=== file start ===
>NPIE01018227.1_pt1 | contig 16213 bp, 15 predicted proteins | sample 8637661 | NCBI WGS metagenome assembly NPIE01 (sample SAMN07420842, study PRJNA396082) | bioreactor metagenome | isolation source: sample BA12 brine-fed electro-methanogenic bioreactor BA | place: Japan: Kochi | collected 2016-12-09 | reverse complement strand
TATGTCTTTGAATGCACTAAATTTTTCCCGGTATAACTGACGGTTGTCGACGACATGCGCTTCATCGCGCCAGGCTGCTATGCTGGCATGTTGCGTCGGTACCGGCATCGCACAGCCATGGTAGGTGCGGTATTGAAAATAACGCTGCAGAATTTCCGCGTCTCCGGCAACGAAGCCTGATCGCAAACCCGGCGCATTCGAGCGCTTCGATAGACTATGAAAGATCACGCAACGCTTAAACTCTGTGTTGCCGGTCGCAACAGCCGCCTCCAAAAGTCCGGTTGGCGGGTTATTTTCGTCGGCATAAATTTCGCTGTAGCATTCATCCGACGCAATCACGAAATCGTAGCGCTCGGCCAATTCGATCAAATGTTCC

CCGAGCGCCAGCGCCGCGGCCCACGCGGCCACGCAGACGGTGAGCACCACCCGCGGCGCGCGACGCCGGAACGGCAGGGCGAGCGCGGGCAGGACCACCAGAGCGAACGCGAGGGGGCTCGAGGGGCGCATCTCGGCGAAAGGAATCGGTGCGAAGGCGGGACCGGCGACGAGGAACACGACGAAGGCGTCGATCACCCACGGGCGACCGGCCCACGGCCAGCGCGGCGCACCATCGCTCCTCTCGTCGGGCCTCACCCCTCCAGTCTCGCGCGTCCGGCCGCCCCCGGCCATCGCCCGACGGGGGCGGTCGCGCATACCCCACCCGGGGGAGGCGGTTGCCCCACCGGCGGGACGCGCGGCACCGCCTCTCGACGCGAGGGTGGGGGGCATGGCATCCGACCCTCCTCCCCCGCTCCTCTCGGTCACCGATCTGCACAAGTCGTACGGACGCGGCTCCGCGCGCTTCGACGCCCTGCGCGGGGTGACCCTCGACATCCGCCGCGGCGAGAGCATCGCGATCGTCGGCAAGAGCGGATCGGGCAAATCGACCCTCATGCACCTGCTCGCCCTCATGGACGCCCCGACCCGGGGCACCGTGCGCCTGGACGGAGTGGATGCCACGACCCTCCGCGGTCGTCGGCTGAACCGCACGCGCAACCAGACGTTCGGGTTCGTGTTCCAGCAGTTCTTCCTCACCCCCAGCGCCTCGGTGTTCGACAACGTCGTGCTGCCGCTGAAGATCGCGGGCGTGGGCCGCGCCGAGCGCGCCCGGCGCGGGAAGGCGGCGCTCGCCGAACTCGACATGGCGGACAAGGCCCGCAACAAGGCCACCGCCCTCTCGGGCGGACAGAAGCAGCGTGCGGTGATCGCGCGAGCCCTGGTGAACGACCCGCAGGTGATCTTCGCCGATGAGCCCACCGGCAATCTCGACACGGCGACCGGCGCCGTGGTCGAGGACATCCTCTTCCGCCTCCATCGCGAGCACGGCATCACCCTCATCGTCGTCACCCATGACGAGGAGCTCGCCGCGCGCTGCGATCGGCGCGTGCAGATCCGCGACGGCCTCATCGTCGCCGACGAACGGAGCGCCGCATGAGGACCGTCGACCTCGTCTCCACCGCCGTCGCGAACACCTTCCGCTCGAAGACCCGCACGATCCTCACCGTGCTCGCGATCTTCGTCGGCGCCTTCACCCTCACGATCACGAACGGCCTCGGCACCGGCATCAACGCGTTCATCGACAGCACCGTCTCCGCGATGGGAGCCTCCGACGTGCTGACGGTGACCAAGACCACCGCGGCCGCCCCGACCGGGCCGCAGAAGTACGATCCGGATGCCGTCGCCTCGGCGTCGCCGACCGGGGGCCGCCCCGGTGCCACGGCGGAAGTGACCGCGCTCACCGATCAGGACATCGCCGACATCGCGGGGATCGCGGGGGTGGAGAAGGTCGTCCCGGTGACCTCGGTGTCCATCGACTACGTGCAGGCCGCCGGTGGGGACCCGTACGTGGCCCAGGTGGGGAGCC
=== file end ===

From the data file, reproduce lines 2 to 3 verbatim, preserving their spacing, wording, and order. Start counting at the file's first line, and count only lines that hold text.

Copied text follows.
TATGTCTTTGAATGCACTAAATTTTTCCCGGTATAACTGACGGTTGTCGACGACATGCGCTTCATCGCGCCAGGCTGCTATGCTGGCATGTTGCGTCGGTACCGGCATCGCACAGCCATGGTAGGTGCGGTATTGAAAATAACGCTGCAGAATTTCCGCGTCTCCGGCAACGAAGCCTGATCGCAAACCCGGCGCATTCGAGCGCTTCGATAGACTATGAAAGATCACGCAACGCTTAAACTCTGTGTTGCCGGTCGCAACAGCCGCCTCCAAAAGTCCGGTTGGCGGGTTATTTTCGTCGGCATAAATTTCGCTGTAGCATTCATCCGACGCAATCACGAAATCGTAGCGCTCGGCCAATTCGATCAAATGTTCC

CCGAGCGCCAGCGCCGCGGCCCACGCGGCCACGCAGACGGTGAGCACCACCCGCGGCGCGCGACGCCGGAACGGCAGGGCGAGCGCGGGCAGGACCACCAGAGCGAACGCGAGGGGGCTCGAGGGGCGCATCTCGGCGAAAGGAATCGGTGCGAAGGCGGGACCGGCGACGAGGAACACGACGAAGGCGTCGATCACCCACGGGCGACCGGCCCACGGCCAGCGCGGCGCACCATCGCTCCTCTCGTCGGGCCTCACCCCTCCAGTCTCGCGCGTCCGGCCGCCCCCGGCCATCGCCCGACGGGGGCGGTCGCGCATACCCCACCCGGGGGAGGCGGTTGCCCCACCGGCGGGACGCGCGGCACCGCCTCTCGACGCGAGGGTGGGGGGCATGGCATCCGACCCTCCTCCCCCGCTCCTCTCGGTCACCGATCTGCACAAGTCGTACGGACGCGGCTCCGCGCGCTTCGACGCCCTGCGCGGGGTGACCCTCGACATCCGCCGCGGCGAGAGCATCGCGATCGTCGGCAAGAGCGGATCGGGCAAATCGACCCTCATGCACCTGCTCGCCCTCATGGACGCCCCGACCCGGGGCACCGTGCGCCTGGACGGAGTGGATGCCACGACCCTCCGCGGTCGTCGGCTGAACCGCACGCGCAACCAGACGTTCGGGTTCGTGTTCCAGCAGTTCTTCCTCACCCCCAGCGCCTCGGTGTTCGACAACGTCGTGCTGCCGCTGAAGATCGCGGGCGTGGGCCGCGCCGAGCGCGCCCGGCGCGGGAAGGCGGCGCTCGCCGAACTCGACATGGCGGACAAGGCCCGCAACAAGGCCACCGCCCTCTCGGGCGGACAGAAGCAGCGTGCGGTGATCGCGCGAGCCCTGGTGAACGACCCGCAGGTGATCTTCGCCGATGAGCCCACCGGCAATCTCGACACGGCGACCGGCGCCGTGGTCGAGGACATCCTCTTCCGCCTCCATCGCGAGCACGGCATCACCCTCATCGTCGTCACCCATGACGAGGAGCTCGCCGCGCGCTGCGATCGGCGCGTGCAGATCCGCGACGGCCTCATCGTCGCCGACGAACGGAGCGCCGCATGAGGACCGTCGACCTCGTCTCCACCGCCGTCGCGAACACCTTCCGCTCGAAGACCCGCACGATCCTCACCGTGCTCGCGATCTTCGTCGGCGCCTTCACCCTCACGATCACGAACGGCCTCGGCACCGGCATCAACGCGTTCATCGACAGCACCGTCTCCGCGATGGGAGCCTCCGACGTGCTGACGGTGACCAAGACCACCGCGGCCGCCCCGACCGGGCCGCAGAAGTACGATCCGGATGCCGTCGCCTCGGCGTCGCCGACCGGGGGCCGCCCCGGTGCCACGGCGGAAGTGACCGCGCTCACCGATCAGGACATCGCCGACATCGCGGGGATCGCGGGGGTGGAGAAGGTCGTCCCGGTGACCTCGGTGTCCATCGACTACGTGCAGGCCGCCGGTGGGGACCCGTACGTGGCCCAGGTGGGGAGCC